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Indiana’s Religious Freedom Restoration Act

By Rachel Gutish
30 Mar 2015
Mike Pence, by Gage Skidmore (CC-BY-SA-2.0)

State Senate Bill 101, recently signed into law by Indiana Governor Mike Pence, has not just Indiana, but the entire nation up in arms. Also known as the Religious Freedom Restoration Act, it proposes to equally protect everyone’s religious beliefs. Supporters have compared it to a bill that grounded a ruling which allowed a Muslim prisoner to keep his beard (part of the religious code of his sect), as it was not a security concern.

In a nutshell, the bill states that unless the government has a compelling interest, they will be unable to restrict someone from acting according to their religious convictions in the workplace. For instance, a Catholic could wear the ashes on their forehead from Ash Wednesd, a pro-life nurse would not be legally required to assist in an abortion, and a dress code banning hats at the office can’t stop an Orthodox Jew from wearing his yarmulke to work.

Where the problem lies, for some, is in how broad the law is. An example that has been in the news is the issue of LGBQT rights. Those who oppose the bill state that it gives government support to discrimination. If your religion tells you homosexuality is an abomination, the law could potentially allow you to ban them from your business. Some of the opposition see this bill as an attempt to push back against recent battles won in the area of gay rights, though the Governor and state legislators claim that is not the case.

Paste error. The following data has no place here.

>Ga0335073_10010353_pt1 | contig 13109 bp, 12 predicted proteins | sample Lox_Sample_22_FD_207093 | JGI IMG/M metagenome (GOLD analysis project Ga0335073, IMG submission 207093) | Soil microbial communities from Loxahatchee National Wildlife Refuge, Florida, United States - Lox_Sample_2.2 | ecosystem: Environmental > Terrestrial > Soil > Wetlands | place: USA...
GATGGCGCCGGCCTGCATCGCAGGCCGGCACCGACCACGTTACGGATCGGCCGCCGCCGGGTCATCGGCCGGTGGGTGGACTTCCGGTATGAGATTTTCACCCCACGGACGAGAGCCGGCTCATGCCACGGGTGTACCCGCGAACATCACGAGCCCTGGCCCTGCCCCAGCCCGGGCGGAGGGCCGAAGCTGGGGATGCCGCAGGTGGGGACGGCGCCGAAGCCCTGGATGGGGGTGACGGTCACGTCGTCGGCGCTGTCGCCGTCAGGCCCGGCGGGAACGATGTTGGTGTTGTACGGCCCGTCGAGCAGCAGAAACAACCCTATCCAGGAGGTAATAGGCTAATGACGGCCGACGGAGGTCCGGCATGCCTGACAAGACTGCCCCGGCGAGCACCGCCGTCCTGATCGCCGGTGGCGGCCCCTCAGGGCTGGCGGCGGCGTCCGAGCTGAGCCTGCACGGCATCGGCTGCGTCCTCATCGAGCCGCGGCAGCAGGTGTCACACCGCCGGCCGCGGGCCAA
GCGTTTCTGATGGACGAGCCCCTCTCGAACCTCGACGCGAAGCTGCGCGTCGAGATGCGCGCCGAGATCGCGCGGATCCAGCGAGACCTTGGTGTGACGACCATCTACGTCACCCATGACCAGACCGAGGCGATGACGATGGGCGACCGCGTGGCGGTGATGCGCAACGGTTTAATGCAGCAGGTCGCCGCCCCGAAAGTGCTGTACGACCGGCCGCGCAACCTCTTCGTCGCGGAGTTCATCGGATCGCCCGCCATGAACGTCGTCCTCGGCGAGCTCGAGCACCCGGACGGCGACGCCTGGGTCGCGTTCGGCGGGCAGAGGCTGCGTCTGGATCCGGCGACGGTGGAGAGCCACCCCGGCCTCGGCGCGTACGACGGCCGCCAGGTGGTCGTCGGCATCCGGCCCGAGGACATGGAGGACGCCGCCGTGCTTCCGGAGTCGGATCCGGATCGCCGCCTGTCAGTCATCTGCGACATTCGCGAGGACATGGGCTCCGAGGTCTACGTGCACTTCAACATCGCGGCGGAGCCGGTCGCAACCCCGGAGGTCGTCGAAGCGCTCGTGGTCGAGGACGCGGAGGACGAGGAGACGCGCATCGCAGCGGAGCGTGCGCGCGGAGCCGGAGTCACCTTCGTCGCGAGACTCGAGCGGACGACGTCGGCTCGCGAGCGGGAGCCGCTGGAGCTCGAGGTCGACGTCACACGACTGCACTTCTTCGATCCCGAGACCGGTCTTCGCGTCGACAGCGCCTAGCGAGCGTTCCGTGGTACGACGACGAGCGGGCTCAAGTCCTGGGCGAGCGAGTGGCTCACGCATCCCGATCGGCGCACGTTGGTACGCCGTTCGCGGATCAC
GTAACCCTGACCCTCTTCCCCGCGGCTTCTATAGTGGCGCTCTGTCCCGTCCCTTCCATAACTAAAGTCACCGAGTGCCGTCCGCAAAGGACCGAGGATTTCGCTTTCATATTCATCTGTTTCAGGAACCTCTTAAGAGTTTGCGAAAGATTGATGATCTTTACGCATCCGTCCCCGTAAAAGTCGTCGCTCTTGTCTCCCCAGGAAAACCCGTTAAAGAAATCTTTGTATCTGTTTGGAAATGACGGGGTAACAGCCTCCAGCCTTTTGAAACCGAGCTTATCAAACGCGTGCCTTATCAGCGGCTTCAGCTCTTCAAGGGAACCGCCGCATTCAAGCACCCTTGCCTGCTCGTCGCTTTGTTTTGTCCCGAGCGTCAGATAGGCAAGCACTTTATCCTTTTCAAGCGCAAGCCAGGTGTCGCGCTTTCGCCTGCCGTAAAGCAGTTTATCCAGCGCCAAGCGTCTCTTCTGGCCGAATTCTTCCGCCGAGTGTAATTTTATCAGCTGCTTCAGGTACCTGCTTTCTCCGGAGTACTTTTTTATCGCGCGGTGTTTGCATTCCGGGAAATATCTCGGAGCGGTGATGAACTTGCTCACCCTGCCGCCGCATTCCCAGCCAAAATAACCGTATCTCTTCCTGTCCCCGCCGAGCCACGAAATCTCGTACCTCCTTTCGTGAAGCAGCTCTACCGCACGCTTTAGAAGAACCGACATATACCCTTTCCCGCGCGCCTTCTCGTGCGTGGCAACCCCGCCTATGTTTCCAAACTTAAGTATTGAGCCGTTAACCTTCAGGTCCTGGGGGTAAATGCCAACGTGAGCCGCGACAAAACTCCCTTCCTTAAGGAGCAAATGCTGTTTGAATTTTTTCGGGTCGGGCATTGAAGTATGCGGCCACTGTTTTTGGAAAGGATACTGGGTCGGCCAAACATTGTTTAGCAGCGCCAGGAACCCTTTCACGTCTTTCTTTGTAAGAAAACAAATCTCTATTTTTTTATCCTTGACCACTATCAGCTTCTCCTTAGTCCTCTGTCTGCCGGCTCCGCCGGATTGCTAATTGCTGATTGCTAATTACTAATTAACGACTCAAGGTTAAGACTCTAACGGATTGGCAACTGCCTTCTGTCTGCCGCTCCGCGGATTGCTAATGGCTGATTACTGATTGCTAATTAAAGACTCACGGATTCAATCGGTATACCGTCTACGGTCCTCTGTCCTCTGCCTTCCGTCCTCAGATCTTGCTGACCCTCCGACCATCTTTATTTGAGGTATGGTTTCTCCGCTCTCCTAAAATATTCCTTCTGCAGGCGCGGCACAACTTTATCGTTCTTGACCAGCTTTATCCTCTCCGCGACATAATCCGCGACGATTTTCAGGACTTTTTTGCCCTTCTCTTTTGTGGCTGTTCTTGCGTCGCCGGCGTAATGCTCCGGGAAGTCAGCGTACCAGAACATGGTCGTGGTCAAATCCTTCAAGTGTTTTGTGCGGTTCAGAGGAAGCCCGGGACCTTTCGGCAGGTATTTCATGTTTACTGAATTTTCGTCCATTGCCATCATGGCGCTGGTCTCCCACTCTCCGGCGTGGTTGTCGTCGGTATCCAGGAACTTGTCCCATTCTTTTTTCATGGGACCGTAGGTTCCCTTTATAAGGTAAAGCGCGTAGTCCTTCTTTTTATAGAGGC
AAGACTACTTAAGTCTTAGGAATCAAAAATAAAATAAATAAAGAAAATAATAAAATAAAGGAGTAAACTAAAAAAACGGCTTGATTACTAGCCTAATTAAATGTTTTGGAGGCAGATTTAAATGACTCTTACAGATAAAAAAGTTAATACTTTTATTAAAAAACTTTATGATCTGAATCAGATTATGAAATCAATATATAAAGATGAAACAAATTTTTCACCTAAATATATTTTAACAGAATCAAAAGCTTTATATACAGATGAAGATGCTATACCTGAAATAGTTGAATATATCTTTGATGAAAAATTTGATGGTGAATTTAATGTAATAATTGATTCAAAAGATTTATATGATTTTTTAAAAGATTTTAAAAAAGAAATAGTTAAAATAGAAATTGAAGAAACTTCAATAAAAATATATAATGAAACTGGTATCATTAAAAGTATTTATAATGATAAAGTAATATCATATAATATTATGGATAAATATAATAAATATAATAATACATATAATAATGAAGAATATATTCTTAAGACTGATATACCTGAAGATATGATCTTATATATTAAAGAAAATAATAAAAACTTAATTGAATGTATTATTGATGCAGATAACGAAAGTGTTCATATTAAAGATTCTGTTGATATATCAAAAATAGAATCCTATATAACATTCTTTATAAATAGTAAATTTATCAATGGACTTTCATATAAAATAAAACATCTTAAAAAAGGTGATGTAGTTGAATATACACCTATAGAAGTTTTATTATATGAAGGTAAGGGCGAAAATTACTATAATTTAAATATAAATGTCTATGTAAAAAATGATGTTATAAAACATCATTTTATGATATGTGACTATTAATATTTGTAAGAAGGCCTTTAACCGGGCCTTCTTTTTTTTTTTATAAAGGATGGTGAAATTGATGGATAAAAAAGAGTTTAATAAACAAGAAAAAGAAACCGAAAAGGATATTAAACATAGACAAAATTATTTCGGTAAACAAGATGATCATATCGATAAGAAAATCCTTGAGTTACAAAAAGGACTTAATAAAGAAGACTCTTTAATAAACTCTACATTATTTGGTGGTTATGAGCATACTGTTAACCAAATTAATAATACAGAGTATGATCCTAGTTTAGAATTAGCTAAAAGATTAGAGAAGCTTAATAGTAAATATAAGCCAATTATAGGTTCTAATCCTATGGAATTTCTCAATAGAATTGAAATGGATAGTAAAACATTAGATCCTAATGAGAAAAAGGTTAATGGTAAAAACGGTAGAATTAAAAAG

Regardless, it has been viewed by some as a nod and a wink to bigoted groups, even called a “license to discriminate” which is ironic, given the purported intent of treating all religious claims equally under the law. This isn’t just an issue for LGBQT persons, though. If a Christian firefighter believes Muslims are evil, he might not be required to assist in putting out a burning mosque; a Jewish business owner could ban all non-Jewish clients; a doctor could refuse to prescribe birth control, give vaccinations, or perform an abortion in a life-threatening pregnancy, and so on. Anyone who believes in something different than you now might now have legal ground on which they can discriminate, or this law might give religious people the ability to live more freely according to their moral code and beliefs.

Others argue that this fear is misplaced on the grounds that these other groups are a protected class and that, to date, similar laws have not been successful in defending discrimination.

What do you think the result of this law will be? When, if ever, should the practice of one’s religious beliefs be allowed to impact the lives of others? Is it ethical for religious beliefs to impact the lives of others?

Rachel Gutish worked as a staff writer for the Prindle Post from 2015-2017. At DePauw, she was a member of the DePauw track team (pole vault, javelin), and a professional motorcycle racer / X Games medalist from Terre Haute, Indiana.
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